16th November 2018
On November 16, 2018, ILC Japan co-hosted an international symposium “Japan, a leading country in population aging! Communities built by everyone as a main player” with the Dia Foundation for Research on Ageing Societies.
We invited Dr. Marieke van der Waal (Director, ILC NL), and over 200 people participated in the symposium. The speakers presented the trends in Europe as well as leading practices in the Netherlands and Japan. The message sent to the participants was, “We need a paradigm shift from ‘doing it for you’ to a participatory society that ‘helps self-help.’”
The UK, Denmark and the Netherlands have been going through major reforms, transforming themselves from “welfare states” to “participatory societies,” with a strong sense of crisis along with population aging. Based on the concept “Aging in place,” their efforts have been shifting from “doing it for you” to “help self-help” through independence of individuals and communities. According to Marieke, in the Netherlands, the paradigm shift from the welfare state to participatory society has accelerated since the opening statement was made by the King at the 2013 Parliament. Everyone who is able would be asked to take responsibility for their own lives and immediate surroundings. The labor participation rate among people aged 55-64 has also been increasing significantly. Moreover, Social Wijkteams (SWTs, social district teams) actively provide a range of assistance under the support by municipalities. Voluntary activities are also strong, where volunteer coordinators provide a variety of services to coordinate volunteers and people/organizations that ask for volunteers.
As for Japan, research has shown that increasing frequency of social interaction will lead to prevention of care needs and that the risks of dementia are lower for municipalities with higher social participation rates among residents. A speaker stressed the importance of changing our perspectives about support for independence: We should further promote the concept of “Continue what older people want to do in their lives in the familiar environment.” Based on this perspective, two initiative in Japan were introduced at the symposium. One presentation was on “Hyakuninriki (power of hundred people) Salon” in Tokyo, a part of “Ogikubo Kazoku (Family) Project” consisting of rental apartments and open space for the community. The other presentation was on “Genki Station,” a community activity program managed by residents and supported by Yokohama City. Both of these community-based initiatives are led by residents themselves, and people can easily participate in these activities.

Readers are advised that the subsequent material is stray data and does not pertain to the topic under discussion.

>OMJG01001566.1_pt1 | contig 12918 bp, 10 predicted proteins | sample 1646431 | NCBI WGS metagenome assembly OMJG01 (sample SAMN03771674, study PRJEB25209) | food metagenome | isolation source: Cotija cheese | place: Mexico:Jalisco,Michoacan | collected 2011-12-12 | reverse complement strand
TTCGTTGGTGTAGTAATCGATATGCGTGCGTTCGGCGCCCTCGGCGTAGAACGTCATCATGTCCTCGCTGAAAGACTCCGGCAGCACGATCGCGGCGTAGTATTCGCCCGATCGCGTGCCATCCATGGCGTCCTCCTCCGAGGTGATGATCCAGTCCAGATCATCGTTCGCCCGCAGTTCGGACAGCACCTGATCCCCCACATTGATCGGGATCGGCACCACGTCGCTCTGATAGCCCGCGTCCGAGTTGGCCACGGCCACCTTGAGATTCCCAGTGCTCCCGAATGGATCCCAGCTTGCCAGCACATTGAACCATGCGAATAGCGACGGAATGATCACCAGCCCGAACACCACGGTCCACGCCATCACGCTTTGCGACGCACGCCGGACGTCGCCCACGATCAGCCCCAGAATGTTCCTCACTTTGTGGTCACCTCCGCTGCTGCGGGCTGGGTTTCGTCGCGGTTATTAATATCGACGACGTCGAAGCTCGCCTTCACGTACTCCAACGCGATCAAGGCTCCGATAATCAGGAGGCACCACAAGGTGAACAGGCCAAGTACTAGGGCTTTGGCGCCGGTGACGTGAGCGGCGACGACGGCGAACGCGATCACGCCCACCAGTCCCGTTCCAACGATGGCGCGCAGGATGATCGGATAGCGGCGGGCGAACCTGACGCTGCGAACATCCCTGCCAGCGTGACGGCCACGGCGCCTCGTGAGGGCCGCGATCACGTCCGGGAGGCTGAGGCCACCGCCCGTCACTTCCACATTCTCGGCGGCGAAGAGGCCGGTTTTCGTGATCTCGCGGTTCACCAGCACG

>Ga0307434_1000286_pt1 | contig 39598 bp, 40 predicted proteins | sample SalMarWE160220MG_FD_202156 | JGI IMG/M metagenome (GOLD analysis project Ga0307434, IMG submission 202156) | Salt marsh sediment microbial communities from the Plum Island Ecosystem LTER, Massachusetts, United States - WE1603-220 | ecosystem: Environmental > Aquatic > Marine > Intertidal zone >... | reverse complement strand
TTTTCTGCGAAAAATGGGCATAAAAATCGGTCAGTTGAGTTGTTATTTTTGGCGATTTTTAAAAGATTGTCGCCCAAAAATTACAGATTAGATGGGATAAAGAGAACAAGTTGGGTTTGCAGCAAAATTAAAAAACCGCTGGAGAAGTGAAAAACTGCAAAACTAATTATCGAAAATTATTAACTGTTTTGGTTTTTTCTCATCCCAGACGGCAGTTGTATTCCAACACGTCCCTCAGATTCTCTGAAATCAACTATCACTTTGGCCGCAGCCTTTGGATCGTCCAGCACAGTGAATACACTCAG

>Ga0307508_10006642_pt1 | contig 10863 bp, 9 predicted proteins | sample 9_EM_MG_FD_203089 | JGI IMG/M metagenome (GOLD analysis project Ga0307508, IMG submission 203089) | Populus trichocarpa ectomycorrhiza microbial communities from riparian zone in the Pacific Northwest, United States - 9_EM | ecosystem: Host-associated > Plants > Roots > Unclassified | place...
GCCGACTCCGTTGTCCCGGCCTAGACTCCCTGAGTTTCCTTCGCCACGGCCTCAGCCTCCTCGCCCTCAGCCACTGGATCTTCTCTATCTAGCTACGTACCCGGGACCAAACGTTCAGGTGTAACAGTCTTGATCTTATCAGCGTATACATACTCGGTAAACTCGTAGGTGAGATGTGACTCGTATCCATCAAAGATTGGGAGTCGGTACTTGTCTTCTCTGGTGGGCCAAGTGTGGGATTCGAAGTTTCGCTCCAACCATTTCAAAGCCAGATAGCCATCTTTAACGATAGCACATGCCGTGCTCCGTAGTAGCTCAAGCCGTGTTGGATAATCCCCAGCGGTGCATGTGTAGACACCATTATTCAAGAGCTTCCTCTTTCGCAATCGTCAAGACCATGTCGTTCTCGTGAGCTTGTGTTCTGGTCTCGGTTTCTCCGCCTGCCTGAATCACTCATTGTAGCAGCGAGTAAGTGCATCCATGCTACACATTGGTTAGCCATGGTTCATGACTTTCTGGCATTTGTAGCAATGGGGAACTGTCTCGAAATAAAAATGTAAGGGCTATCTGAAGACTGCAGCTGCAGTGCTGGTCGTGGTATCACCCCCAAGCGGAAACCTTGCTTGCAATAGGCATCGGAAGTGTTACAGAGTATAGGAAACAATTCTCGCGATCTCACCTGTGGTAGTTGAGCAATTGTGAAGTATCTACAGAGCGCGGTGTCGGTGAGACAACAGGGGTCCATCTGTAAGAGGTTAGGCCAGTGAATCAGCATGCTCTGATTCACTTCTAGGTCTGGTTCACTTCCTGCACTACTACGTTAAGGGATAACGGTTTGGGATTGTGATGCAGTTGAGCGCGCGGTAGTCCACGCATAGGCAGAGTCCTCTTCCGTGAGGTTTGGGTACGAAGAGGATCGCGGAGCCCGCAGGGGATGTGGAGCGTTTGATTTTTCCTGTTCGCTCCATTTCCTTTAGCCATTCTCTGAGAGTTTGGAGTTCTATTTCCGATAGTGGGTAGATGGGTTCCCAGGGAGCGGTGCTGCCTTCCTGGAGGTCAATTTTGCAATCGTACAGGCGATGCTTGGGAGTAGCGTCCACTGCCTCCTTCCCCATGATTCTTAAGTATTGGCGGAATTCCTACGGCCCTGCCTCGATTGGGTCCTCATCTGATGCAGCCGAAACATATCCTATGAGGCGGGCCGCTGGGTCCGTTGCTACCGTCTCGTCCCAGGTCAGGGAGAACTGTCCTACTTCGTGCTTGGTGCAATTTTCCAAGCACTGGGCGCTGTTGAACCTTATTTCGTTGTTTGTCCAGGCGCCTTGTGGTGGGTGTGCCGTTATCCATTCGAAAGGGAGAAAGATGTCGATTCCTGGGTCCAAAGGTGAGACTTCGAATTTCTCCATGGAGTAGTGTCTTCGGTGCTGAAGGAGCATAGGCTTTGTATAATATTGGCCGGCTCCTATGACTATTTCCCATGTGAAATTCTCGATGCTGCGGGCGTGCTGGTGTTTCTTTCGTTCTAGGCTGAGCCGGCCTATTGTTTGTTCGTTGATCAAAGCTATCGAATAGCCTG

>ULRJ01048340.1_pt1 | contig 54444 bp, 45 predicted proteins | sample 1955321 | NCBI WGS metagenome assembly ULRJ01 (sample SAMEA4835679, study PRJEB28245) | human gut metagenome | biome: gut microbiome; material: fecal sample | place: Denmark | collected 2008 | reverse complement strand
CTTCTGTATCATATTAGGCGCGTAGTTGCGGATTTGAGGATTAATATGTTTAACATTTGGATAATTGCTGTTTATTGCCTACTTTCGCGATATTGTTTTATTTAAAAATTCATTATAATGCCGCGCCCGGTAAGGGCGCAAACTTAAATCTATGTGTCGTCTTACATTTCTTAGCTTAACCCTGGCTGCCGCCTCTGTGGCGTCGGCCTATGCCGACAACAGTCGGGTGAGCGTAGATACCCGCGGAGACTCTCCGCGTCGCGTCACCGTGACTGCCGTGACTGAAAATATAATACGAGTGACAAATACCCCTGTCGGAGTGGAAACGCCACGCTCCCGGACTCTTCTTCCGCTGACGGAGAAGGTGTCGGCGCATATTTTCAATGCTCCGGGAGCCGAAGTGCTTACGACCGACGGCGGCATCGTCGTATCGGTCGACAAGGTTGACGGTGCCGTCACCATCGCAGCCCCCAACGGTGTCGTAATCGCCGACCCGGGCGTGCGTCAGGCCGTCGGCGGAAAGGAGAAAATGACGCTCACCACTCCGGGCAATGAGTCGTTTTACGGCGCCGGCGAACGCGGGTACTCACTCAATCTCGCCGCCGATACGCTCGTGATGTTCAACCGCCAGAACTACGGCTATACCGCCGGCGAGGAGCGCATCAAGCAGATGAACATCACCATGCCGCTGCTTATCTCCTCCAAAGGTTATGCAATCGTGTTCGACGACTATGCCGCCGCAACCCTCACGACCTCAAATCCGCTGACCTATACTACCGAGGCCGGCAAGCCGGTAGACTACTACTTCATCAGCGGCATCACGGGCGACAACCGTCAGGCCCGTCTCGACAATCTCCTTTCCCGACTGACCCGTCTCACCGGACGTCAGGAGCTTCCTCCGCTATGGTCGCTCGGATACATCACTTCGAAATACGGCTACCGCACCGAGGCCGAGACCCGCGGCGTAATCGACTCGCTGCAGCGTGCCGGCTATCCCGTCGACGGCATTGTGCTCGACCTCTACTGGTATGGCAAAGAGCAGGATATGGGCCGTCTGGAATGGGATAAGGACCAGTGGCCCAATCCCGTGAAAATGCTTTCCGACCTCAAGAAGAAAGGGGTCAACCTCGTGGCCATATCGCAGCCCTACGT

The presentations were followed by a panel discussion, where speakers discussed roles of coordinators in communities and future of community-based activities from the perspectives of supporting “participation,” “independence” and “networking.” The seminar hall was filled with enthusiasm.
Mamiko Fukuhara, Operation Director of ILC-Japan
Contact: ILC-Japan; email@example.com
Picture: (from the left to right; Dr. Yoko Matsuoka, Dr. Marieke van der Waal, Mr. Shinji Hattori, Ms. Masako Rurikawa and Ms. Yuki Takizawa)
On the occasion of the next presidential election in France (April 10 and 24, 2022), ILC-France is sending candidates a list of recommendations on societal issues related to a longevity in health and in activity.
21st March 2022
With support from the World Health Organization (WHO), a civil society mapping and engagement initiative has been launched to identify and unite the powerful and unique voices of organisations across a wide range of sectors and disciplines toward a common agenda.
15th February 2022
The ageing process starts before we are born. This article explains what happens in our bodies over time and how we can embrace our later years.
20th January 2022